Of course, given the choice between expensive quality and cheap crap, the vast majority of consumers buy the cheap crap every time. If you try and build stuff designed to last for decades, nobody buys it and you go out of business. Sucks for the tiny minority which is actually willing to fund quality, of course.

To give a concrete example: Modern photocopiers are basically just big printers. They're the only printers left which have reasonable cost per page and are designed to last for millions of pages. But they cost several thousand dollars. The thing is, when you look at cost per page, they're actually *well worth it*, even at that price. You get break-even after a few years; after that they're making you money. But most people still buy a $300 printer instead.

Re:Nice (2)

mspohr (589790) | more than 3 years ago | (#34524694)

Sounds like you've had a string of bad luck... or you enjoy

My experience has been the opposite. When I was born we had tube TVs which broke down regularly when tubes burned out. The picture tubes CRT got dimmer over time and also burned spots on the screen if you weren't careful. Since moving to solid state, I've never had a TV (even CRT tube TVs) die on me. I had two TVs (solid state + CRT) from 1982 that were still working fine until I gave them away last year. The LCD screens that I've had (on laptops, TVs, desktop monitors) are all working just fine. I've never had one fail in any way. They are all bright and clear as when new.

Re:Nice (1)

FuckingNickName (1362625) | more than 3 years ago | (#34524842)

Yeah, TVs from the '80s were way better than those of the '60s and early '70s - but cheaper processes (hello, China!) through the late '80s and '90s fixed that, and since moving to LCD things have got very shit again. I do not believe that the backlights in your LCDs have not dimmed, unless you barely use them or you only moved to LCD very recently. Backlights are simply not built to stay bright for as many hours as recent CRTs will chug along.

But it's not just the main components which die sooner: "advances" in PSU design often mean not installing over-specced components (must..save..last..$0.01). More recently, regulations on filtering have become enforced (in the EU, certainly) as if no more than friendly advice, with self-certification being the way backward.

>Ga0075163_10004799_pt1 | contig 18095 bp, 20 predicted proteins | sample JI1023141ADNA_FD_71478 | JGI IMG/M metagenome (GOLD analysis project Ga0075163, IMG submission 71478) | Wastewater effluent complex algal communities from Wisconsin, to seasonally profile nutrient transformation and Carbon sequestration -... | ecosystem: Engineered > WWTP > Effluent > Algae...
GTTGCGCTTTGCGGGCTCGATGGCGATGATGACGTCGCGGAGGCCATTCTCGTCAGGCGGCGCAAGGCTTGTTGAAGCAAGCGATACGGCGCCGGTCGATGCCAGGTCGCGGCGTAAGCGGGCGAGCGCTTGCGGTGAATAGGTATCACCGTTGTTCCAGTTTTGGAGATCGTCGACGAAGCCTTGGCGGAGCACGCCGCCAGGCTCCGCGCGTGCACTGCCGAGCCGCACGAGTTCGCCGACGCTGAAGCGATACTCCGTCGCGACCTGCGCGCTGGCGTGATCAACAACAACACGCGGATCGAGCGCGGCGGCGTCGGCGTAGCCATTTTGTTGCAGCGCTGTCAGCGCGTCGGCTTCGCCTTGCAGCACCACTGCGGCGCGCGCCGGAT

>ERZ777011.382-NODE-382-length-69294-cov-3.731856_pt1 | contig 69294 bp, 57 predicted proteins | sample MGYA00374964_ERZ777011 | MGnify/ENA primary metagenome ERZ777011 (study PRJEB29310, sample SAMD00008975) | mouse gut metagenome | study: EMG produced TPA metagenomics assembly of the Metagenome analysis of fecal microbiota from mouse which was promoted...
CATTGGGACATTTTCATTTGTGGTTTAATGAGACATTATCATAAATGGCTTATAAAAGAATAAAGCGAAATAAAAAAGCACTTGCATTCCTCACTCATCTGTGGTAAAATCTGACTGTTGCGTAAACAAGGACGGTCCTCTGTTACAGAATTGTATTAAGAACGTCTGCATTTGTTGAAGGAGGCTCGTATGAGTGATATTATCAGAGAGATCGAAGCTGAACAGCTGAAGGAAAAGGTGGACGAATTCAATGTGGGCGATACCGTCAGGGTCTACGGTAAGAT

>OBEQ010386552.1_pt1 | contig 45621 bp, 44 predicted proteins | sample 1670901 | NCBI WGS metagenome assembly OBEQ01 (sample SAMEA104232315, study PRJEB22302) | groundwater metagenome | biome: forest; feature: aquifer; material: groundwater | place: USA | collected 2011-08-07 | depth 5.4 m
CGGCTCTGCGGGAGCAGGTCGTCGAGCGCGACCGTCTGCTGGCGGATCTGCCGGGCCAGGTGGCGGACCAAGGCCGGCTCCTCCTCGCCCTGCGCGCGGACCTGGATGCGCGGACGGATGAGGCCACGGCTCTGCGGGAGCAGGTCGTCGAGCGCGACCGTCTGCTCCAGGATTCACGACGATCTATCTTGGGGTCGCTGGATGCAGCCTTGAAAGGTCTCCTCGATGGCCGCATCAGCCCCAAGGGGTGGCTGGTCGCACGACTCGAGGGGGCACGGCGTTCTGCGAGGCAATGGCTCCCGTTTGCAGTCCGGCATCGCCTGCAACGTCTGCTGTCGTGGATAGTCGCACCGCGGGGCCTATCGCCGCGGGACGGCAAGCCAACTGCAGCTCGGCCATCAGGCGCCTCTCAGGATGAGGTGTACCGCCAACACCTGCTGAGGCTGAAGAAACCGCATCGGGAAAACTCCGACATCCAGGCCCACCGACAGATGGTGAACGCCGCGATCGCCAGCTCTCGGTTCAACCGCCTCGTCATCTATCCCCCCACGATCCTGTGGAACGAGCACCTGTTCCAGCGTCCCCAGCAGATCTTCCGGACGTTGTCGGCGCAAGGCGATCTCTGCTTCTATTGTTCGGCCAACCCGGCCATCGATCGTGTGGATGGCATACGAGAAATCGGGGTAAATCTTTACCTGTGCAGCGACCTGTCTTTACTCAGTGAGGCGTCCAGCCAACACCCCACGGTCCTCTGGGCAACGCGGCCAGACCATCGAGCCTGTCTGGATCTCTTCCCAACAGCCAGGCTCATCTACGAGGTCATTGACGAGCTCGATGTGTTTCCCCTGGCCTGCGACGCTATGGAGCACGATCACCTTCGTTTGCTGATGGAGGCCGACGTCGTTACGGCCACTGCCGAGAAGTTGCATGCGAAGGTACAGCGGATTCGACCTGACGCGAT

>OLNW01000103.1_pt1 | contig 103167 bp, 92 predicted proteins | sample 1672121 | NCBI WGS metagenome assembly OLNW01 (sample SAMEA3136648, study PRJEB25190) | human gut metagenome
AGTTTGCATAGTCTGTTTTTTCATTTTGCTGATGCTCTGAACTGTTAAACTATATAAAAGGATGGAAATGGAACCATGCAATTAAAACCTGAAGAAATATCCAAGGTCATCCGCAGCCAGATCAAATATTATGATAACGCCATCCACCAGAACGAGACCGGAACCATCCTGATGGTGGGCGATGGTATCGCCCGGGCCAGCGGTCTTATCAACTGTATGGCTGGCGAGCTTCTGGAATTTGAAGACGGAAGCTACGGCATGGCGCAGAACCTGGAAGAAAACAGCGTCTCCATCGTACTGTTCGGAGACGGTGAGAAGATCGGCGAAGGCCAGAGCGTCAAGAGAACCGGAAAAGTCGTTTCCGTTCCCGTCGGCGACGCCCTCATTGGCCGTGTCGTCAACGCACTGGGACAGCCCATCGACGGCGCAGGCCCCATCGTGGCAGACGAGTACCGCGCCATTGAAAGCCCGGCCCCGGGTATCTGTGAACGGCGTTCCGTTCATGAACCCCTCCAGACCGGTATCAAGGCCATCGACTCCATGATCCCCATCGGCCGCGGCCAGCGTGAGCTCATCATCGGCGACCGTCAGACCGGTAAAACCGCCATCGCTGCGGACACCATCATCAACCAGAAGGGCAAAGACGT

Re:Nice (1)

Ihmhi (1206036) | more than 3 years ago | (#34526768)

I think you and I may be from a dying generation.

I got my first computer in 1999, and with it came a 19" Gateway CRT monitor. When I got it it had already been used daily for a year.

That monitor lasted for 8 years with very few problems. The last year, the screen picture would bend inwards like an hourglass, but if you smacked the side of it that fixed things nicely. One day, about 10 years after it was purchased originally, the hardest of technical taps would not restore the screen. I junked it and replaced it with a backup 15" monitor.

Now I have a LCD that I got used. I already loathe the fact that it seems far more difficult to clean without damaging it (I received it with some dust and dirt stains on it just from being stored on the floor in a room somewhere). I don't imagine that it would last half as long as my Gateway 2000 CRT.

Re:Nice (1)

BraksDad (963908) | more than 3 years ago | (#34527280)

DerekLyons please go find a different pot to piss in. NASA is better money than most government programs!

Re:Nice (1)

BraksDad (963908) | more than 3 years ago | (#34527268)

...when's the last time you saw government deliver a good, cheap, quality product on time?...

Hoover Dam? Maybe we should call it the Dam Government.

Re:Nice (1)

Jstlook (1193309) | more than 3 years ago | (#34538970)

That was back when immigrant labor clearly wasn't a problem. That or a huge number of deaths.

Re:Nice (1)

BraksDad (963908) | more than 3 years ago | (#34539150)

yep! I was just mentioning the last time the Govt was ahead of schedule and under budget. Well, the last time I can recall anyway. I am glad we do not exploit people and lives this way now, at least not blatently.

Re:Nice (1)

Coren22 (1625475) | more than 3 years ago | (#34534180)

I was talking to my 10 year old about this subject recently. I told him that in his lifetime, I can see him taking a trip to the moon. I kind of think that this stagnation has been what caused us to not have the space station from the beginning of 2001. If the private sector was doing it, it would already be done. Build in space, like the old Star Trek (why they changed that in the new one I cannot fathom.)

The funny thing was my son just not getting what I was saying, he said "but I don't want to be an astronaut." I had to explain what commercial space flight means. Some day I have to put him through watching 2001 and 2010, it might open his eyes to what will happen in the next 50 years.

Go Bigelow, go SpaceX, go Virgin; bring to us what NASA couldn't. I look forward to space travel becoming reality, I just doubt it will happen while I am young enough to go.

Re:Nice (3, Informative)

ravenspear (756059) | more than 3 years ago | (#34521336)

Obama didn't cancel the shuttle, Bush did, and yes we do have a plan. It is the SLS.

http://www.universetoday.com/75522/president-signs-nasa-2010-authorization-act/ [universetoday.com]